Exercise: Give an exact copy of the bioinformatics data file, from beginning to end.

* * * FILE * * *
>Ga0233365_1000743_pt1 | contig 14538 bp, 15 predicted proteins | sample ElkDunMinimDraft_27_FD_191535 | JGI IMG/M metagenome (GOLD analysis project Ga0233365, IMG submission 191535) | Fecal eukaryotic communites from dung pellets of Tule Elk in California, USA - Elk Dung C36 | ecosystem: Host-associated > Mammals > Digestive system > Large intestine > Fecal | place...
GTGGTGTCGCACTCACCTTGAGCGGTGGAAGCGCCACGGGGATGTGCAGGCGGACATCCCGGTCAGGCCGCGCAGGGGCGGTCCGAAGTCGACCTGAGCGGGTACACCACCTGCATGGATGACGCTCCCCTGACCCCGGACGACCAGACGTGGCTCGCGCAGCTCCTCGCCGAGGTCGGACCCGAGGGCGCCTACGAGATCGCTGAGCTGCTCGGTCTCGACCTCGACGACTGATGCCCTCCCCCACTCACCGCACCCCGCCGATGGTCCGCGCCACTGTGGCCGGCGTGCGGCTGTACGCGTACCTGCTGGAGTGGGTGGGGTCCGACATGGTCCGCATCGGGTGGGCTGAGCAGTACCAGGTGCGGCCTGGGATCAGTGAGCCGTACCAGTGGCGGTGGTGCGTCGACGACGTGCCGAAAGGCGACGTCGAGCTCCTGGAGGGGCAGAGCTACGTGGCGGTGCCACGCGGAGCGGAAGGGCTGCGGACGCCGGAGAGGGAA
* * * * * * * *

>Ga0233365_1000743_pt1 | contig 14538 bp, 15 predicted proteins | sample ElkDunMinimDraft_27_FD_191535 | JGI IMG/M metagenome (GOLD analysis project Ga0233365, IMG submission 191535) | Fecal eukaryotic communites from dung pellets of Tule Elk in California, USA - Elk Dung C36 | ecosystem: Host-associated > Mammals > Digestive system > Large intestine > Fecal | place...
GTGGTGTCGCACTCACCTTGAGCGGTGGAAGCGCCACGGGGATGTGCAGGCGGACATCCCGGTCAGGCCGCGCAGGGGCGGTCCGAAGTCGACCTGAGCGGGTACACCACCTGCATGGATGACGCTCCCCTGACCCCGGACGACCAGACGTGGCTCGCGCAGCTCCTCGCCGAGGTCGGACCCGAGGGCGCCTACGAGATCGCTGAGCTGCTCGGTCTCGACCTCGACGACTGATGCCCTCCCCCACTCACCGCACCCCGCCGATGGTCCGCGCCACTGTGGCCGGCGTGCGGCTGTACGCGTACCTGCTGGAGTGGGTGGGGTCCGACATGGTCCGCATCGGGTGGGCTGAGCAGTACCAGGTGCGGCCTGGGATCAGTGAGCCGTACCAGTGGCGGTGGTGCGTCGACGACGTGCCGAAAGGCGACGTCGAGCTCCTGGAGGGGCAGAGCTACGTGGCGGTGCCACGCGGAGCGGAAGGGCTGCGGACGCCGGAGAGGGAA